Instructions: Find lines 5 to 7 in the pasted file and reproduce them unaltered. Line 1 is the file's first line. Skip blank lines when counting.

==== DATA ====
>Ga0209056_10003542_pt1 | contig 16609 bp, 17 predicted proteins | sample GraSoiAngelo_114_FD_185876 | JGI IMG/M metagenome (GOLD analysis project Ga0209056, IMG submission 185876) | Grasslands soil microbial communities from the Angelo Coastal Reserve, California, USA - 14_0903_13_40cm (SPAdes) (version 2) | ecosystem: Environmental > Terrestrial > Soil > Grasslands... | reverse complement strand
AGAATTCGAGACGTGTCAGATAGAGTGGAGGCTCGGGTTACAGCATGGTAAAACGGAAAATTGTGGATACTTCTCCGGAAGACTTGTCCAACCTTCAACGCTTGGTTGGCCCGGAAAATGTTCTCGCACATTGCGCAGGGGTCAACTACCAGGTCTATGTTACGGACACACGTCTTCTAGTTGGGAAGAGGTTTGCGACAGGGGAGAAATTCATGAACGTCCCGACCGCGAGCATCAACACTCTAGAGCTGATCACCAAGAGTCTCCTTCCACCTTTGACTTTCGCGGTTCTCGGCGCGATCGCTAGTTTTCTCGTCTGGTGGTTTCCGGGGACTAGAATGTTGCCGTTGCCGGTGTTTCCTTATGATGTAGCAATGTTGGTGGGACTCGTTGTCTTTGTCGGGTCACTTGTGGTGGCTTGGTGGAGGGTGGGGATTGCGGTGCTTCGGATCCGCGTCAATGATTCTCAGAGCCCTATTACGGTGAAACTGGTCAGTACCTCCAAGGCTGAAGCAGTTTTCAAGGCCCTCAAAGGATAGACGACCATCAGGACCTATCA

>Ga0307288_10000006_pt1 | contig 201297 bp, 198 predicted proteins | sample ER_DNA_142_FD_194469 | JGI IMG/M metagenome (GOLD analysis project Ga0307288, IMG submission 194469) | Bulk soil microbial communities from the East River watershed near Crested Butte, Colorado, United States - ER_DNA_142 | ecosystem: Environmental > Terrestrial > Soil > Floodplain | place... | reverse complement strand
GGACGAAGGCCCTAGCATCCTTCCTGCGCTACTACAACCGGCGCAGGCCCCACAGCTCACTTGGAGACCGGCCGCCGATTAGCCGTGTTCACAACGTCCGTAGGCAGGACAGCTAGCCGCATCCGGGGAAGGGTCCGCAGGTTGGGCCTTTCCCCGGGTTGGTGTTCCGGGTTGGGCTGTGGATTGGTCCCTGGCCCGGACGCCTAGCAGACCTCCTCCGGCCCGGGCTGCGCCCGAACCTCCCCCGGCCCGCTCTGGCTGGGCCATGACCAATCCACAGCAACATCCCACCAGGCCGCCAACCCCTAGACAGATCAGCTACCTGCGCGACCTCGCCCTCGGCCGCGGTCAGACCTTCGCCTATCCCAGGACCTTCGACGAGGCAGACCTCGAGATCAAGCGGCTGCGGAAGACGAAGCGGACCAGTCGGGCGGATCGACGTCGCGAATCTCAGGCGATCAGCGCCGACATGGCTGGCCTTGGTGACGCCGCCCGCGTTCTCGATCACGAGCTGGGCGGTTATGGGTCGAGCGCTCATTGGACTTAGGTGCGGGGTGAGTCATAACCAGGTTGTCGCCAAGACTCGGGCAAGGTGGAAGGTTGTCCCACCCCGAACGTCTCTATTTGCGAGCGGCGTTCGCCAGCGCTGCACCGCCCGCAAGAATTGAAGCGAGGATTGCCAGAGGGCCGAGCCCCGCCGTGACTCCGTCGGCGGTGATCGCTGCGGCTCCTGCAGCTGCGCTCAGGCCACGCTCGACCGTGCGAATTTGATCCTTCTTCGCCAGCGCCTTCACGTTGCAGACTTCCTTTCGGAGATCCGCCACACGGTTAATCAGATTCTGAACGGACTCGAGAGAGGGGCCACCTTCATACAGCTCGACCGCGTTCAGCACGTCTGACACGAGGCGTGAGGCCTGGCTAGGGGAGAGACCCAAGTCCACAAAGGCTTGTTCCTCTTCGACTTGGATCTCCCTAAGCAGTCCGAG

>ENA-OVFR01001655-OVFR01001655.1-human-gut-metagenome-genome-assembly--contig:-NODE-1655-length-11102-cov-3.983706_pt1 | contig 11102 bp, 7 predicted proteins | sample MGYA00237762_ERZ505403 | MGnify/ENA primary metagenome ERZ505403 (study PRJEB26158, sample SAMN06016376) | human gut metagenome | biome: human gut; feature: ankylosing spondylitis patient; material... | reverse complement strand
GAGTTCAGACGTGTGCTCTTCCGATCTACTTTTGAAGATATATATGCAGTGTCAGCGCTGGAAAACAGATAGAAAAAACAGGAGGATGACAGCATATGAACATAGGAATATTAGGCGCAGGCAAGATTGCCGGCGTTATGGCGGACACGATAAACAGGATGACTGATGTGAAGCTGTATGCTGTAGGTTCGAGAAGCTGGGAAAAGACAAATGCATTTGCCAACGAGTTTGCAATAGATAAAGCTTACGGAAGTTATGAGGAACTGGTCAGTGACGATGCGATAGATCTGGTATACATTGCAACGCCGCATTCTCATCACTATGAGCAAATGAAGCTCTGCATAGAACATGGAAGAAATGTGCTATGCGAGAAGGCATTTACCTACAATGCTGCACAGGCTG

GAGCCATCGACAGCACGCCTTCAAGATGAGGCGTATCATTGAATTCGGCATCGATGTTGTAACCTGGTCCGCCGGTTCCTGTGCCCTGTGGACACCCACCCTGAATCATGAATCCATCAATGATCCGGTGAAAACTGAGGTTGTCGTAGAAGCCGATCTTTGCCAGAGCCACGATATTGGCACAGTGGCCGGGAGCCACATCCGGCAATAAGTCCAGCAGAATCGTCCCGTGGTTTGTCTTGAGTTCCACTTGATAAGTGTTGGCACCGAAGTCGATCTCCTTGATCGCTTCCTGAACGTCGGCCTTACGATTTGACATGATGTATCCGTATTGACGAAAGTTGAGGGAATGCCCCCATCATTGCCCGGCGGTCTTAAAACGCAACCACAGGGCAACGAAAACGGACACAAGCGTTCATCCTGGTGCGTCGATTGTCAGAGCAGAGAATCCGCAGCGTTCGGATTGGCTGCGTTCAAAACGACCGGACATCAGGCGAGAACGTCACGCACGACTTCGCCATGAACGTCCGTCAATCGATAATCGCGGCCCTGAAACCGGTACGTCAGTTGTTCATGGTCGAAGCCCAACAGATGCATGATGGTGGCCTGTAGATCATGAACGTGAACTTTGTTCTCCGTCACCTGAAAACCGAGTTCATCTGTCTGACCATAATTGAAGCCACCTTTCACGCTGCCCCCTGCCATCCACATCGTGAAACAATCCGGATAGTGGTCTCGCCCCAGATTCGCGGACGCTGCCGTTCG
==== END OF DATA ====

>ENA-OVFR01001655-OVFR01001655.1-human-gut-metagenome-genome-assembly--contig:-NODE-1655-length-11102-cov-3.983706_pt1 | contig 11102 bp, 7 predicted proteins | sample MGYA00237762_ERZ505403 | MGnify/ENA primary metagenome ERZ505403 (study PRJEB26158, sample SAMN06016376) | human gut metagenome | biome: human gut; feature: ankylosing spondylitis patient; material... | reverse complement strand
GAGTTCAGACGTGTGCTCTTCCGATCTACTTTTGAAGATATATATGCAGTGTCAGCGCTGGAAAACAGATAGAAAAAACAGGAGGATGACAGCATATGAACATAGGAATATTAGGCGCAGGCAAGATTGCCGGCGTTATGGCGGACACGATAAACAGGATGACTGATGTGAAGCTGTATGCTGTAGGTTCGAGAAGCTGGGAAAAGACAAATGCATTTGCCAACGAGTTTGCAATAGATAAAGCTTACGGAAGTTATGAGGAACTGGTCAGTGACGATGCGATAGATCTGGTATACATTGCAACGCCGCATTCTCATCACTATGAGCAAATGAAGCTCTGCATAGAACATGGAAGAAATGTGCTATGCGAGAAGGCATTTACCTACAATGCTGCACAGGCTG

GAGCCATCGACAGCACGCCTTCAAGATGAGGCGTATCATTGAATTCGGCATCGATGTTGTAACCTGGTCCGCCGGTTCCTGTGCCCTGTGGACACCCACCCTGAATCATGAATCCATCAATGATCCGGTGAAAACTGAGGTTGTCGTAGAAGCCGATCTTTGCCAGAGCCACGATATTGGCACAGTGGCCGGGAGCCACATCCGGCAATAAGTCCAGCAGAATCGTCCCGTGGTTTGTCTTGAGTTCCACTTGATAAGTGTTGGCACCGAAGTCGATCTCCTTGATCGCTTCCTGAACGTCGGCCTTACGATTTGACATGATGTATCCGTATTGACGAAAGTTGAGGGAATGCCCCCATCATTGCCCGGCGGTCTTAAAACGCAACCACAGGGCAACGAAAACGGACACAAGCGTTCATCCTGGTGCGTCGATTGTCAGAGCAGAGAATCCGCAGCGTTCGGATTGGCTGCGTTCAAAACGACCGGACATCAGGCGAGAACGTCACGCACGACTTCGCCATGAACGTCCGTCAATCGATAATCGCGGCCCTGAAACCGGTACGTCAGTTGTTCATGGTCGAAGCCCAACAGATGCATGATGGTGGCCTGTAGATCATGAACGTGAACTTTGTTCTCCGTCACCTGAAAACCGAGTTCATCTGTCTGACCATAATTGAAGCCACCTTTCACGCTGCCCCCTGCCATCCACATCGTGAAACAATCCGGATAGTGGTCTCGCCCCAGATTCGCGGACGCTGCCGTTCG